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(This may be very easy question for MO; as I am just trying to understand Besov spaces)

Let $\phi \in C^{\infty}(\mathbb R^{n})$ with $ \operatorname{supp} \phi \subset \{\xi \in \mathbb R^{n}: |\xi|\leq 2\} , \phi(\xi)=1$ if $|\xi|\leq 1.$ We put, $$\phi_{j}(\xi)= \phi(2^{-j}\xi)- \phi(2^{-j+1}\xi), (\xi \in \mathbb R^{n}, j \in \mathbb N).$$ Then we have $$\operatorname{supp} \phi_{j} \subset \{\xi\in \mathbb R^{n}: 2^{j-1}\leq |\xi| \leq 2^{j+1} \}, j\in \mathbb N $$ and, with $\phi_{0}=\phi,$ $$\sum_{k=0}^{\infty} \phi_{k}(\xi)=1, \text{if} \ \xi\in \mathbb R^{n}.$$

Perhaps there different ways to introduce Besov spaces; we define in the following way.

Let $0<p\leq \infty, 0 <q \leq \infty$ and $s\in \mathbb R$ then $$B^{s}_{p,q}(\mathbb R^{n})=\{f\in \mathcal{S'}(\mathbb R^{n}):\|f\|_{B^{s}_{p,q}}=\left(\sum_{k=0}^{\infty} 2^{ksq} \|(\phi_{k}\hat{f})^{\vee}\|_{L^{p}}^{q}\right)^{1/q}<\infty \}.$$

Examples. $B^{s}_{2,2}(\mathbb R^{n})= H^{s}(\mathbb R^{n})(=\text{Sobolev spaces}).$

My naive questions are:

(1) Is $B^{0}_{1,1}(\mathbb R^{n})$ can be embedded in $L^{1}(\mathbb R^{n})$ ? (or other $L^{p}$ for $1\leq p \leq \infty$) (2) Is $B^{0}_{1,1}(\mathbb R^{n})$ is invariant under Fourier transform, that is, if $f\in B^{0}_{1,1}(\mathbb R^{n}),$ then $\hat{f} \in B^{0}_{1,1}(\mathbb R^{n})$ ? (3) What about $B^{s}_{p,q}(\mathbb R^{n})$ except for $p=q=2$ ? (4) What does this definition tells us intuitively ? (5) Is there some thing special about dyadic decompositions ?

Thanks,

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  • $\begingroup$ I know that the Fourier transform of a function in a modulation space is at least again in a modulation space. Depending a bit on their definition, the usual 3 parameter definition should be invariant?! I think for $p=q$. $\endgroup$
    – CPJ
    Commented Sep 2, 2014 at 12:25
  • $\begingroup$ What do you mean by "(5) Is there some thing special about dyadic decompositions?" Since some Besov spaces can be embedded in modulation spaces you could write their norms with frequency uniform decompositions. Like $B^s_{2,2} = M_{2,2}^s$ coincides with $H^{s}$ so it is characterizable by dyadic or frequency uniform decompositions. $\endgroup$
    – CPJ
    Commented Sep 2, 2014 at 12:37
  • $\begingroup$ @CPJ; Thanks, but $M^{1,1}\subset B^{0}_{1,1}$; so I don't know how does it help here ?; thanks $\endgroup$ Commented Sep 2, 2014 at 12:53
  • $\begingroup$ As I said I don't know whether or not the Fourier pictures of Besov spaces are Besov spaces; I think in genral it is not the case. (I think the reason for the introduction of modulation spaces was exactly this question to find Fourier-invariant spaces. univie.ac.at/nuhag-php/bibtex/open_files/…) $\endgroup$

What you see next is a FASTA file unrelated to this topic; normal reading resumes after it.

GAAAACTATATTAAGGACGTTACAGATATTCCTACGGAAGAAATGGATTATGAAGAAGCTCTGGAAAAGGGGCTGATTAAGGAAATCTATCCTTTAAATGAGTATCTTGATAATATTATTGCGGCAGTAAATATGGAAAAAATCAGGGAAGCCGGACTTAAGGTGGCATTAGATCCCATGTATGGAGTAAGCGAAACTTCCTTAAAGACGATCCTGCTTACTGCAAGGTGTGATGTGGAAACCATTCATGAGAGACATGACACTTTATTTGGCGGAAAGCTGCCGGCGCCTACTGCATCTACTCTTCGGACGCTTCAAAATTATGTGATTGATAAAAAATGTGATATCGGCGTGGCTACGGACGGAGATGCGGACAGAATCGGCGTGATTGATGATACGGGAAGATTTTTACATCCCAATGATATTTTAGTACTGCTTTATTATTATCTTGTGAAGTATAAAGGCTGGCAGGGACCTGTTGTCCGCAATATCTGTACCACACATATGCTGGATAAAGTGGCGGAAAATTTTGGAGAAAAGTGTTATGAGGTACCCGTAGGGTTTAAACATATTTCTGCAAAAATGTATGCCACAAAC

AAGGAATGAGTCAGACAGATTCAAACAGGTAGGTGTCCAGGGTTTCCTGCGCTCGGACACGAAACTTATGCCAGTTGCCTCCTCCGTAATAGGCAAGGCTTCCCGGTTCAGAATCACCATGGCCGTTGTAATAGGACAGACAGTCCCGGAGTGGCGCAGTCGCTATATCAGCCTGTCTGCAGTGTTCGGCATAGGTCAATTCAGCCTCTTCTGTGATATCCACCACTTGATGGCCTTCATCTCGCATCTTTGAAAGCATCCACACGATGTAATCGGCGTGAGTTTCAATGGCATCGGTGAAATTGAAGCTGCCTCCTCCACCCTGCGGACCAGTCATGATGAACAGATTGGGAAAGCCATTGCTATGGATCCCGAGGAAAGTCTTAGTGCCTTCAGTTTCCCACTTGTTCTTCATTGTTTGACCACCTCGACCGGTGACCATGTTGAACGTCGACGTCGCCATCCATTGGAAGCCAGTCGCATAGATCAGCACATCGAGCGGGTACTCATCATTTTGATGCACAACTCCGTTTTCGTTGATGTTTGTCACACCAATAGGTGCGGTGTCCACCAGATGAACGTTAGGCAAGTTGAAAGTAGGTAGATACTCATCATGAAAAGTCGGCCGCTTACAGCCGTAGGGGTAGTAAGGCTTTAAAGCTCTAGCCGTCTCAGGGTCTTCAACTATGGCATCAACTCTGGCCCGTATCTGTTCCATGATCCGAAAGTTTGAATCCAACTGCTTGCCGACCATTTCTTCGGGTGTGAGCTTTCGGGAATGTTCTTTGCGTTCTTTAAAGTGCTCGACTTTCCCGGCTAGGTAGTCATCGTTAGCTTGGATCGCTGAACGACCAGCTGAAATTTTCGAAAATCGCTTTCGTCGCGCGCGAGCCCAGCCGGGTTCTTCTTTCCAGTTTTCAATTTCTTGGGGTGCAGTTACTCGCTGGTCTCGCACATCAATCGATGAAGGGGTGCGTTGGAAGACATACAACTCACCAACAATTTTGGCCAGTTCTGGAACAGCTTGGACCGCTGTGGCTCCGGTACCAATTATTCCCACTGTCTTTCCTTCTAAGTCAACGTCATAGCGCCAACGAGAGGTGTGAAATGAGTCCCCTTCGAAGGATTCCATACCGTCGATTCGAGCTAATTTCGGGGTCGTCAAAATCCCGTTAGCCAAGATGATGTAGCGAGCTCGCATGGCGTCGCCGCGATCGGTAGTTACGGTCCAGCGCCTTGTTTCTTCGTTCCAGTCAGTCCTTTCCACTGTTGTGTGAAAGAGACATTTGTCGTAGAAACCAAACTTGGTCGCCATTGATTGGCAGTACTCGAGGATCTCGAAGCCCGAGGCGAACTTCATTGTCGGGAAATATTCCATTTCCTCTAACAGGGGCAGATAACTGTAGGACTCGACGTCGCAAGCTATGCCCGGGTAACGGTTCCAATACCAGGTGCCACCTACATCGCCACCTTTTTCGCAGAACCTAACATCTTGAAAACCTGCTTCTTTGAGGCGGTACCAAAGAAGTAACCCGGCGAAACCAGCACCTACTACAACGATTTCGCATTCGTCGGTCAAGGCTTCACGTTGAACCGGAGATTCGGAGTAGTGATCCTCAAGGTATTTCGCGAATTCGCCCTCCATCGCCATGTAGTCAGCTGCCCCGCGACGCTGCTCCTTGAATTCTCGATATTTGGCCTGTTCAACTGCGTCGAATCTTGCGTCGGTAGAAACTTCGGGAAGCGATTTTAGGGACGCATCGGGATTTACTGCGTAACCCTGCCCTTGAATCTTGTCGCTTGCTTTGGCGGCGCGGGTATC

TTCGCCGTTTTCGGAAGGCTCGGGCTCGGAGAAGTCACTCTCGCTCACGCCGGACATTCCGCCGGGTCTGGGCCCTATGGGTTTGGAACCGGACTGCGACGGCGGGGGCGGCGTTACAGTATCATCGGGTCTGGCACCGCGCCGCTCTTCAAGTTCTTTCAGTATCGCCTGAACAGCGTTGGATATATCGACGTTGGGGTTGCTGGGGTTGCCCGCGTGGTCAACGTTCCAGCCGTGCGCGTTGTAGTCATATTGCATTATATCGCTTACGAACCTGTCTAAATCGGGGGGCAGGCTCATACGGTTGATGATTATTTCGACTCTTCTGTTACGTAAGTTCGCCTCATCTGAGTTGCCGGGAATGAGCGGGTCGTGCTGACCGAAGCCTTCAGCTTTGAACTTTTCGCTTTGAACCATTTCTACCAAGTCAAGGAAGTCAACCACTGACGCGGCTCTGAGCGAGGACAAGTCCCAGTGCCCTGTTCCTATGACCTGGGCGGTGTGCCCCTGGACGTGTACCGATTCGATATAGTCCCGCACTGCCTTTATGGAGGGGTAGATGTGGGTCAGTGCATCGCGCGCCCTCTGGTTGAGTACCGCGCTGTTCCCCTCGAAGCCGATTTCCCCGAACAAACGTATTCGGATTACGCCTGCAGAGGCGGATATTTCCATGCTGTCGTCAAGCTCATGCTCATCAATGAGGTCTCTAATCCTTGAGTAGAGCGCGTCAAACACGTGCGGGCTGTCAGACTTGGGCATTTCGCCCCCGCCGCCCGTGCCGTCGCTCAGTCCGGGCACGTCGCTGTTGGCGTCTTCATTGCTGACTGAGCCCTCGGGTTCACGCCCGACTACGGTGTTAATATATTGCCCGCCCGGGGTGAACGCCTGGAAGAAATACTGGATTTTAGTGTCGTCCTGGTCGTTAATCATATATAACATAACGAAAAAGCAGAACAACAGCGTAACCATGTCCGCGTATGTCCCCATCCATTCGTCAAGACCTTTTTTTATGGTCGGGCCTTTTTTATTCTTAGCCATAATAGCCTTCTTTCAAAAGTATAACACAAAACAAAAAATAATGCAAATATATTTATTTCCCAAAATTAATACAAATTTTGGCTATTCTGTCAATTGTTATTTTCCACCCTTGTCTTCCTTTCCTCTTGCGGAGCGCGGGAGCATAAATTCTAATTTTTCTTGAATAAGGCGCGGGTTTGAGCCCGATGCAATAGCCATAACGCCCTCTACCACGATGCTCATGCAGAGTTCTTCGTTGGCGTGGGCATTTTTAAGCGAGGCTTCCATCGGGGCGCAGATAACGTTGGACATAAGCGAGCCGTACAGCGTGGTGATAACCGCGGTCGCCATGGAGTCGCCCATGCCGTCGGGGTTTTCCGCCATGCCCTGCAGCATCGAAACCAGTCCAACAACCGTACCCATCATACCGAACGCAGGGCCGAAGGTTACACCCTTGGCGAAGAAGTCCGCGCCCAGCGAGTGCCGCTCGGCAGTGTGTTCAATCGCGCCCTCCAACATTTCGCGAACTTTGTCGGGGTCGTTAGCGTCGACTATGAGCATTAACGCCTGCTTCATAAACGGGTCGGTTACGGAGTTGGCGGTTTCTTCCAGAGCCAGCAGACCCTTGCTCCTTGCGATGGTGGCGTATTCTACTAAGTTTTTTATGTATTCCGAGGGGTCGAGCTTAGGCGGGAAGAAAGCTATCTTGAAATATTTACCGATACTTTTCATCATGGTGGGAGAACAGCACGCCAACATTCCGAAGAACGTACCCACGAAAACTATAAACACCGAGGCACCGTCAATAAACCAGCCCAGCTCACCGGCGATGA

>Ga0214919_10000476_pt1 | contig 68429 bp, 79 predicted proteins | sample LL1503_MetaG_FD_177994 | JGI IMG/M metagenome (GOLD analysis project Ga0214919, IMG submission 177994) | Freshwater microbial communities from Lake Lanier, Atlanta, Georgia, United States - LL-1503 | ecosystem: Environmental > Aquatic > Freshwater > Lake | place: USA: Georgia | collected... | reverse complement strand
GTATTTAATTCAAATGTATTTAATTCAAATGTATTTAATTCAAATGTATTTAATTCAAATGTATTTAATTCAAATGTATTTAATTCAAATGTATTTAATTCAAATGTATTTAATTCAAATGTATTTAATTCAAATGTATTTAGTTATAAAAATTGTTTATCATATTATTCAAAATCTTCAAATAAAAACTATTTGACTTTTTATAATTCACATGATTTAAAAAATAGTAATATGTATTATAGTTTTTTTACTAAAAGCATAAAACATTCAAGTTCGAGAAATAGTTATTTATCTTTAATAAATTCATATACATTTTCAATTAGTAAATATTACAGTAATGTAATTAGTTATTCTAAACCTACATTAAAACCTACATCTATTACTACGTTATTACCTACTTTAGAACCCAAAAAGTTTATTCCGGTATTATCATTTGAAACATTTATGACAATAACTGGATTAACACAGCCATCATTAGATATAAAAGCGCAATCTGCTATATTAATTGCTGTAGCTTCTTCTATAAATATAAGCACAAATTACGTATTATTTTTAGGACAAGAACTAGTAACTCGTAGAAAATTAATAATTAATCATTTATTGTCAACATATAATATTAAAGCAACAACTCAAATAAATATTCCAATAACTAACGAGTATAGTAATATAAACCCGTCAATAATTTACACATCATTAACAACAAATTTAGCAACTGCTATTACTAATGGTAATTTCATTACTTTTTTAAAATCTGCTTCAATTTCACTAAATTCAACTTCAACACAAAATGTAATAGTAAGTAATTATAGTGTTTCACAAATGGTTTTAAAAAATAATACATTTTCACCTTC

– CPJ
    Commented Sep 2, 2014 at 13:55
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    $\begingroup$ I think Besov spaces do not contain spaces that are invariant under the Fourier transform. That is at least what Feichtinger says in univie.ac.at/nuhag-php/bibtex/open_files/fe83-1_mod-kiev.pdf and I sort of trust him on this. See page 5. $\endgroup$
    – CPJ
    Commented Sep 2, 2014 at 15:05

1 Answer 1

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Let me note $\phi_k(D)$ the Fourier multiplier $\phi_k(\xi)$, i.e. $ \text{Fourier}\bigl(\phi_k(D)u\bigr)(\xi)=\phi_k(\xi)\hat u(\xi). $

$\bullet$ The answer to (1) is yes since $$ \Vert{u}\Vert_{L^1}=\Vert{\sum_{k\ge 0}\phi_k(D)u}\Vert_{L^1}\le \sum_{k\ge 0}\Vert{\phi_k(D)u}\Vert_{L^1} =\Vert{u}\Vert_{B^0_{1,1}}. $$

$\bullet$ The answer to (2) is no: take $u=\sum_{k\ge 1} a_k\hat \phi(2^{k}x)2^{kn}$ with $a_k\ge 0$ and $\phi$ a smooth function in $\mathbb R^n$ with support the ring $\{\frac12\le \vert \xi\vert\le 2\}$. We have $$ ((\text{Fourier}(\phi_k(D) u))(\xi)=a_k\phi(\xi 2^{-k})^2,\quad \phi_k(D) u(x)=a_k \widehat{\phi^2}(2^{k}x)2^{kn},\quad \Vert u\Vert_{B^0_{1,1}}=\Vert\widehat{\phi^2}\Vert_{L^1}\sum_{k\ge 1}a_k. $$ On the other hand, we have $ \hat u(\xi)=\sum_{k\ge 1}a_k\phi(\xi/2^k )$ and since the dyadic rings $C_k, C_{k+2}$ are disjoint, assuming $a_k=0$ for $k$ odd, we get with $c>0$ $$ \Vert \hat u\Vert_{L^1}\ge c\sum_{l\ge 1}a_{2l} 2^{2ln}. $$ Choosing $ a_{2l}=2^{-2ln} $ we find that $u\in B^0_{1,1}$ and $\hat u\notin L^1$, which implies from (1) that $\hat u\notin B^0_{1,1}$.

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  • $\begingroup$ thanks; would you please tell me, why $\|u\|_{L^{1}}= \|\sum_{k\geq 0}\phi_{k}(D)u\|_{L^{1}}$?(I guess, I need to use $\sum_{k=0}^{\infty}\phi_{k}(\xi)=1$ but I don,t know how); thanks $\endgroup$ Commented Sep 4, 2014 at 14:48
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    $\begingroup$ The equality $\sum_{k\ge 0}\phi_k(\xi)=1$ is equivalent to $\sum_{k\ge 0}\phi_k(D)=Id.$ $\endgroup$
    – Bazin
    Commented Sep 5, 2014 at 7:32

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